Grim, bilious and maddeningly unsurprising, Tim Burton’s journey down the rabbit-hole Frankensteins together severed portions of two Alice books and Lewis Carroll’s epic poem Jabberwocky but ends up missing… what? Its “muchness”? Dodging a corset and a snooty suitor in the tedious intro, Alice (Defiance starlet Mia Wasikowska) is now a 19-year-old runaway bride who grapples with her own bodily changes and ill-fitting clothes before donning a suit of armour, decapitating a dragon and drinking its blood. This isn’t Uncle Walt’s Wonderland, for sure.
Slyly renaming Wonderland as “Underland”, veteran Disney scripter Linda Woolverton (Mulan, The Lion King, Beauty And The Beast) has tried to spin Carroll’s tales into a metaphor-world of womanhood. Nice idea, except Burton doesn’t seem interested in it at all. Underland’s freaky inhabitants certainly think she’s “the wrong Alice”. Indeed, everything is here but nothing quite fits.
The Brit all-star cast is near perfect: Stephen Fry’s unnerving Cheshire Cat and Timothy Spall’s Bloodhound out-freak Matt Lucas’ Tweedle-Dum/Dee, Alan Rickman’s Blue Caterpillar and Christopher Lee’s Jabberwocky. As this awkward reunion tumbles forward, they have little to do except chatter inanely about whether Alice has “lost her muchness” since her last visit. Curiouser and curiouser, it’s Burton’s film that seems to be lacking something.
Like the dreadful Clash Of The Titans, Alice In Wonderland was shot in 2D then stereoscoped in post-production for an ‘Eat Me’-style box-office boost. As a cinematic event that went through the looking-glass, it didn’t even attempt to reach out and touch James Cameron’s Avatar or even Robert Zemeckis’ A Christmas Carol. Small-screen shrinkage reveals just how oddly flat it is. Why? Alice’s dreamworld isn’t convincing because it isn’t anchored to her psyche or Burton’s.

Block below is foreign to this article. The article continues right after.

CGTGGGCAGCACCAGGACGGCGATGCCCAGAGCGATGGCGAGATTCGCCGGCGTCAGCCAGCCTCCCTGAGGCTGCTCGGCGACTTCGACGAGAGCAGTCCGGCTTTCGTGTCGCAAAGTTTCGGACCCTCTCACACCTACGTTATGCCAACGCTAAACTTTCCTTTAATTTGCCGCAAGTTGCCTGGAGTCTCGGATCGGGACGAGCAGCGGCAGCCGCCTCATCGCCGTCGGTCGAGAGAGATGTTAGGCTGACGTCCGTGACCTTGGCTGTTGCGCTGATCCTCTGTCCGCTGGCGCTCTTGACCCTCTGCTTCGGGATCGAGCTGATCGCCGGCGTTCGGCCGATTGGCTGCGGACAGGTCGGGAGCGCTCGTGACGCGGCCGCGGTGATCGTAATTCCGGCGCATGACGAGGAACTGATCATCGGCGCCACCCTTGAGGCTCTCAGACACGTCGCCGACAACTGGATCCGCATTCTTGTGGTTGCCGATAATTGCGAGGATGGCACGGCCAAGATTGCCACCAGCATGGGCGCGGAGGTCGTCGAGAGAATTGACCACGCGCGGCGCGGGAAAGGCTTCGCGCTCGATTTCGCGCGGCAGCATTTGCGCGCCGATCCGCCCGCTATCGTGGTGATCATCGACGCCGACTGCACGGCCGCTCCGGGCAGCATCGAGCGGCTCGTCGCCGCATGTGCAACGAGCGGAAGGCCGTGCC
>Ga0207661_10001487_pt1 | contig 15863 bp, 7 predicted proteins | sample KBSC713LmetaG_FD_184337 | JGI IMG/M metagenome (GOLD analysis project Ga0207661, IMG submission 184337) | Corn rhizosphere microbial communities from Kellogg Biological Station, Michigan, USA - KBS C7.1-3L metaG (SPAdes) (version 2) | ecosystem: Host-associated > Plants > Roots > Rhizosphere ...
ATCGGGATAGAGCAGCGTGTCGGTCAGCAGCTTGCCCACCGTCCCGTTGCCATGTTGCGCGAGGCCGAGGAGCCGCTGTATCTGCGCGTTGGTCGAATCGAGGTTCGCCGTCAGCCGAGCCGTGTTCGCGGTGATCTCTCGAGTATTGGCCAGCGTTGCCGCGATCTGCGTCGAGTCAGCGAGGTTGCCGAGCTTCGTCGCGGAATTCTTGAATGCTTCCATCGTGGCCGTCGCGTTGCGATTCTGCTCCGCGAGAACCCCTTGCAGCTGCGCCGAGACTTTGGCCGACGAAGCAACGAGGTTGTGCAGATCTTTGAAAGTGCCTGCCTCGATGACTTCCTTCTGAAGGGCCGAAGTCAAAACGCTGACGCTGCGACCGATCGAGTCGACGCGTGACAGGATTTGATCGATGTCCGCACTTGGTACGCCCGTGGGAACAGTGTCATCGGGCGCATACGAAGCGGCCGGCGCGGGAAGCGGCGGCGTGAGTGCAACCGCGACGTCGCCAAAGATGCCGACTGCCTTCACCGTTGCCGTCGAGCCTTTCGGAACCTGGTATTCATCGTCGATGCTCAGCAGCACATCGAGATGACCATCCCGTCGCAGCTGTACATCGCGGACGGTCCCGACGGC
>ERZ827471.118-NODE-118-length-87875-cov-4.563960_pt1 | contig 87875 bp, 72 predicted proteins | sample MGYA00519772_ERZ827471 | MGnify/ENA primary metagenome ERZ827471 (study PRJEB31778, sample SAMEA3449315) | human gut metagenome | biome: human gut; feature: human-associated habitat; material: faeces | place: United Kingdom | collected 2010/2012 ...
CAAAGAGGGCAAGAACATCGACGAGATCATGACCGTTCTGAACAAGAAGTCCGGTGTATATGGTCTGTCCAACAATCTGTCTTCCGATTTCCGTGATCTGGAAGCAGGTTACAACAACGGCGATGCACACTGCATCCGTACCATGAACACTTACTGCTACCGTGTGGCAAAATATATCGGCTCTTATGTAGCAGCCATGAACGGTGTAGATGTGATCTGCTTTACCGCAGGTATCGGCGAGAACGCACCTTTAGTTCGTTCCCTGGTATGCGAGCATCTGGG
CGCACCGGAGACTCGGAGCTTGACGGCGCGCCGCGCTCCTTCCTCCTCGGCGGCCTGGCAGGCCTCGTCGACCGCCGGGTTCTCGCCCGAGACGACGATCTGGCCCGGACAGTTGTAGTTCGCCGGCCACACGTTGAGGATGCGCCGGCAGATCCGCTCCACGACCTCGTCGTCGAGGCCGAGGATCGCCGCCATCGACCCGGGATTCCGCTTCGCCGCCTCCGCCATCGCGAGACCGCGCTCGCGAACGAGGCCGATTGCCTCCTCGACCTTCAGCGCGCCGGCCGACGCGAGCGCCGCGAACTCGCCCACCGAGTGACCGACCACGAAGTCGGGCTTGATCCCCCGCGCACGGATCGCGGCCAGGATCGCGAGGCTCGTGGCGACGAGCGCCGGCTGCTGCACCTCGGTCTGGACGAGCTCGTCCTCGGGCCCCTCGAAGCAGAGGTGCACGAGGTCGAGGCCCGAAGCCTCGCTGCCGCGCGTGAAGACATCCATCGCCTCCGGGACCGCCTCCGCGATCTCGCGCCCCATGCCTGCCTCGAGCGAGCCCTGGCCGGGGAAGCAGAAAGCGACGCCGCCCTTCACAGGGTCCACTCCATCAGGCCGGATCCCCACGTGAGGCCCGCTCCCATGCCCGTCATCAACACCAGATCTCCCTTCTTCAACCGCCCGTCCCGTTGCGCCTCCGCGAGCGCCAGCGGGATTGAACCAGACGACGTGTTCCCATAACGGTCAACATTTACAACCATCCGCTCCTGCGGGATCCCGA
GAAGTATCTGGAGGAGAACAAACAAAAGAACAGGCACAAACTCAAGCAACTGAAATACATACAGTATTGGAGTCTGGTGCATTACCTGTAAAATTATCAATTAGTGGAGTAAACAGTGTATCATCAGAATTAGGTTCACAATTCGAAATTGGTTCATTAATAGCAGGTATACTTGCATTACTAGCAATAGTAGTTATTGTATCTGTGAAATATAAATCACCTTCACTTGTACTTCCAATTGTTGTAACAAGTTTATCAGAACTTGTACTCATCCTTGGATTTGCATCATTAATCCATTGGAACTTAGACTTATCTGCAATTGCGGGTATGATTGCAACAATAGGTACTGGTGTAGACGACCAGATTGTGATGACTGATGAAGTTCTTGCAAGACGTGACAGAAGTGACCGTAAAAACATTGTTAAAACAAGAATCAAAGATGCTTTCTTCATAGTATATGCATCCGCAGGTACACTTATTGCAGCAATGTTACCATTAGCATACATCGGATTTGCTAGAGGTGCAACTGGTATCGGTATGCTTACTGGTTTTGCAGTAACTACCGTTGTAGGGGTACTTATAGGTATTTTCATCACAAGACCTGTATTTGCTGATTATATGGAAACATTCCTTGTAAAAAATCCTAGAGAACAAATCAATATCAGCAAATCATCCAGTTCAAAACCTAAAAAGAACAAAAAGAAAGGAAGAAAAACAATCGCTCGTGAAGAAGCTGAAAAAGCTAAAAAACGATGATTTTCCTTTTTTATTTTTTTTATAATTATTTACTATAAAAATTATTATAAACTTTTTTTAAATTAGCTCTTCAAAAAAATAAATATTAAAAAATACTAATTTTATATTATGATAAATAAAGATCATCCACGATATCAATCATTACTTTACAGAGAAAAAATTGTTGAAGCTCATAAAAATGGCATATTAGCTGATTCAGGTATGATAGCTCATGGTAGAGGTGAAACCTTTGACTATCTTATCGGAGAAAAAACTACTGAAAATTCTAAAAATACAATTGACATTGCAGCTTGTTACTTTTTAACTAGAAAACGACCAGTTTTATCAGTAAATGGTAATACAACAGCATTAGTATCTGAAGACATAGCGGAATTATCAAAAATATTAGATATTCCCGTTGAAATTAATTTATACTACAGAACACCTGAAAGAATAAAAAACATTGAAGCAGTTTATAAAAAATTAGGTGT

Pimped out like a poisoned dandy (green mega-eyes, an orange shock-wig and indulgent riffle of accents), Johnny Depp’s Mad Hatter feels much like Burton’s movie: entertaining but forgettable. Both of them have done this kind of thing so many times – this is their seventh collaboration – that it’s starting to feel derivative even when they do it themselves.
Luckily, this tale of girl-power gone mad finally takes some shape when Alice is sucked into a battle of two sisters: Helena Bonham Carter’s Red Queen (barbaric, bobble-headed) and Anne Hathaway’s White Queen (whose deathly skin and black lipstick make her almost as frightening). Perhaps channelling Miranda Richardson’s petulent Elizabeth I in Blackadder II, Bonham Carter almost storms away with the entire film.
Unlike Depp’s Hatter, her jealous uber-bitch is a uniquely freaky creation that lodges in your mind like a tumour. She’s witty, perverse and hugely funny, whether demanding decapitations (“How would you like your head hacked off?”) or fresh squealers (“I love a warm pig belly for my aching feet”). Her bulbous head, Depp’s saucer eyes and Crispin Glover’s spidery limbs are some of the few touches that sync clearly with Burton’s true inner-oddball – he’s been sketching characters this way since his teens.
But as soon as Bonham Carter stomps off-screen, Alice In Wonderland is left with its garish surfaces and empty quirks. Surrounded by so many busy nightmare-nothings, there’s little that Wasikowska can do to add a sense of wonder (sorry, under). By the time a shonky CG battle climax and Avril Lavigne’s ear-stabbing theme song arrive, her director simply seems to be cranking the handle and waiting for the credits. Not bad, just frustratingly impersonal. How long has it been now since a Burton film carried a beating heart in its gaudily smocked chest?